In 2 Corinthians, Paul talks about how he will not boast in his accomplishments, though he has every right to. Chapter 11 starting in verse 21, Paul shares how he has endured great suffering for the sake of the Gospel. He doesn’t want to proclaim how he has suffered more for the Gospel; rather, he shares as to show that in spite of his great weakness and hardship, God still used him for the glory of Christ. Paul continues speaking about his shortcomings until chapter 12 verse 9:
“But He [Jesus] said to me, “My grace is sufficient for you, for my power is made perfect in weakness.” Therefore I will boast all the more gladly about my weaknesses, so that Christ’s power may rest on me. That is why for Christ’s sake, I delight in weaknesses, in insults, in hardships, in persecutions, in difficulties. For when I am weak, then I am strong.”
Paul boasts in his weaknesses, not his strengths. I will boast in my weakness because through weakness, not pride, Christ is exalted. Don’t let great lighting or speaking fool you. Don’t allow the glitz and glam of a performance make you think that those on stage have it all figured out. If I didn’t have mess off stage, I could NEVER truly worship the Lord in any sort of leadership. I would have nothing to be saved from. Jesus is my Savior because He saved me. I was going to die. I didn’t have hope. The chances of me knowing the Lord based on my upbringing were slim. I am saved from my depression. I am saved a life of insecurity, because I am secure in Him. I still have scars, but scars are proof that something has healed. Can those wounds be opened back up by a horrible phone call or misunderstanding? Yes, but my Jesus is in the healing business.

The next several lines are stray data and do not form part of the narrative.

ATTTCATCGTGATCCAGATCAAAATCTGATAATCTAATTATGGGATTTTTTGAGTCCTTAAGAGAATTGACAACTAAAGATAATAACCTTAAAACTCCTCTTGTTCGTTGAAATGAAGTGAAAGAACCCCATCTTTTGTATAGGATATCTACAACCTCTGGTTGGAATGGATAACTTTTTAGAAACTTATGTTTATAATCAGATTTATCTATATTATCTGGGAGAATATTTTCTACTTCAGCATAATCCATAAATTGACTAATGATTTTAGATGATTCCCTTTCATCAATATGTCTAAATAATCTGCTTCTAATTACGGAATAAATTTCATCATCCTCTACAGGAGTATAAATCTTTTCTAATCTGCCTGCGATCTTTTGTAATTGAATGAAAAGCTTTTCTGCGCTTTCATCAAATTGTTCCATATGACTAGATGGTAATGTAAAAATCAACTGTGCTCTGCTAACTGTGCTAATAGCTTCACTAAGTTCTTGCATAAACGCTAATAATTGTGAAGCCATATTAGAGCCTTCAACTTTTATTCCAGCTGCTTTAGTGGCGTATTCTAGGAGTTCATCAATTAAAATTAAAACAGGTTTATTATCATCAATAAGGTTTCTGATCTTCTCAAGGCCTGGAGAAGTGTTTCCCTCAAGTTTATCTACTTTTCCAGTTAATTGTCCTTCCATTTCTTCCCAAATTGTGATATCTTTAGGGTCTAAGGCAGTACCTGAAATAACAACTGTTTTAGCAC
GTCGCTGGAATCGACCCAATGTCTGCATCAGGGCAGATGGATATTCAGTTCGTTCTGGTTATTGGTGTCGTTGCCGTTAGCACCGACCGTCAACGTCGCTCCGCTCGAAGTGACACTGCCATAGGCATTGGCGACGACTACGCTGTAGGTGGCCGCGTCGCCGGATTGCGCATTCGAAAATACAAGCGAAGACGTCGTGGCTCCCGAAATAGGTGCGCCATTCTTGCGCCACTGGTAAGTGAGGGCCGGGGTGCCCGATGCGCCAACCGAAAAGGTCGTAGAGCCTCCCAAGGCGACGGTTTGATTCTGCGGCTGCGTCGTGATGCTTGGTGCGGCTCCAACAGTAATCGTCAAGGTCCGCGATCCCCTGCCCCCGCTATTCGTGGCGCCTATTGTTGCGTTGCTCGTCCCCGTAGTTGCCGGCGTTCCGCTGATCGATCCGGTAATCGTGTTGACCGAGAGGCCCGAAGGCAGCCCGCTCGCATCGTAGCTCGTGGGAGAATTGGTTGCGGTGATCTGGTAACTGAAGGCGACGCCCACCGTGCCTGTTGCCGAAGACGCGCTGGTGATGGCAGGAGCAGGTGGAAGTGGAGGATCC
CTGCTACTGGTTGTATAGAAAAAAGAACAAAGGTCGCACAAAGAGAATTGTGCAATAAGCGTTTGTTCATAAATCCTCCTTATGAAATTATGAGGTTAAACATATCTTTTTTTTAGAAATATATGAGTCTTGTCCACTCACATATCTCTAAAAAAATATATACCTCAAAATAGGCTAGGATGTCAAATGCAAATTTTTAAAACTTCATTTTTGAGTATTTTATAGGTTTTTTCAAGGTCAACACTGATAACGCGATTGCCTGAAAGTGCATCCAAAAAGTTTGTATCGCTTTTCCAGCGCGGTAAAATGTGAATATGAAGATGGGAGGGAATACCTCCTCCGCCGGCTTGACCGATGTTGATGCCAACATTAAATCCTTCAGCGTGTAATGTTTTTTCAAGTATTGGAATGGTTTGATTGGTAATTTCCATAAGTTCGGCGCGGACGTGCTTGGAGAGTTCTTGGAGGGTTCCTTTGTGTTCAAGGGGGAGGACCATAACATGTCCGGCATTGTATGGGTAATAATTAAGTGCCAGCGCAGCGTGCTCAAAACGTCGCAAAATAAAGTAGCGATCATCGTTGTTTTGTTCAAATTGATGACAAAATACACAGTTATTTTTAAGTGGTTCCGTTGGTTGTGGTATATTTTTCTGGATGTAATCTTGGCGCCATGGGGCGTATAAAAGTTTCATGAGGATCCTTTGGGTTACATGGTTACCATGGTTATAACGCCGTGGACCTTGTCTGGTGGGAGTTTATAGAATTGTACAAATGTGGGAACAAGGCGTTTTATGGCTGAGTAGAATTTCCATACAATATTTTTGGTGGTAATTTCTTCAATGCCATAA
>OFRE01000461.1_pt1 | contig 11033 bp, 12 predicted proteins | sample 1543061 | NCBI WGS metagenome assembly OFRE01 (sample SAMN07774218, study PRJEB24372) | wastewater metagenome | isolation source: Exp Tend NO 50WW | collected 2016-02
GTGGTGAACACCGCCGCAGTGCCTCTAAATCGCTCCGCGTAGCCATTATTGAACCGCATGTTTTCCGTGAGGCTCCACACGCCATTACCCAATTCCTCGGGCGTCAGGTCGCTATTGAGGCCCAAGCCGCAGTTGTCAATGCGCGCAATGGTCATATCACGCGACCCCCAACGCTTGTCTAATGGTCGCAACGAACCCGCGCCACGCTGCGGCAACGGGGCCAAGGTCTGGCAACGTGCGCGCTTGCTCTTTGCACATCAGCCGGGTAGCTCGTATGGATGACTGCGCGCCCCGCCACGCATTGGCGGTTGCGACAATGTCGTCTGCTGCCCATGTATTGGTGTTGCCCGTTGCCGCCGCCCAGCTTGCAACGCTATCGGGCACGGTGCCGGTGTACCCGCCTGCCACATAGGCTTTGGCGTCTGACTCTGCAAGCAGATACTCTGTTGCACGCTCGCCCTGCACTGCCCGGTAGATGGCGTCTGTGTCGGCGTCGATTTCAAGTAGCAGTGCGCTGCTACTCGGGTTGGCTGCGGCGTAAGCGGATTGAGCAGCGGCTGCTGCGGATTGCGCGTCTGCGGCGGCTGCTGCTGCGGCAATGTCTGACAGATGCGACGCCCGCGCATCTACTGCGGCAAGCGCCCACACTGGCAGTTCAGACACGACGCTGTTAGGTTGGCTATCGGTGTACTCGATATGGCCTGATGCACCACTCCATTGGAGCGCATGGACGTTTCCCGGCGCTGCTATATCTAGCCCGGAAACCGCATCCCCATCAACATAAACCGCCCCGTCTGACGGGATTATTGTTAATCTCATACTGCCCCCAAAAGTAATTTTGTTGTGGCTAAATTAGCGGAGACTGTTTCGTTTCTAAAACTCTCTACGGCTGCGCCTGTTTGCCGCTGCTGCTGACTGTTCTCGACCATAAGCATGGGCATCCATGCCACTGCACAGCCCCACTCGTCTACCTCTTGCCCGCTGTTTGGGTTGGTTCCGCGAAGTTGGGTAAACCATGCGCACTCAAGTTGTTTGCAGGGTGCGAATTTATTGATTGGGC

I am thankful that I can share part of my story, so others will know that they aren’t alone. Like Paul, I still have thorns in my life that keep me humble and remind me that my service in the Lord is not of my own doing. Just remember that stage lights and platforms do not equal holiness. They are only places God allows people to serve, even if there is junk off stage.
Photo courtesy of The Woods Church – Warren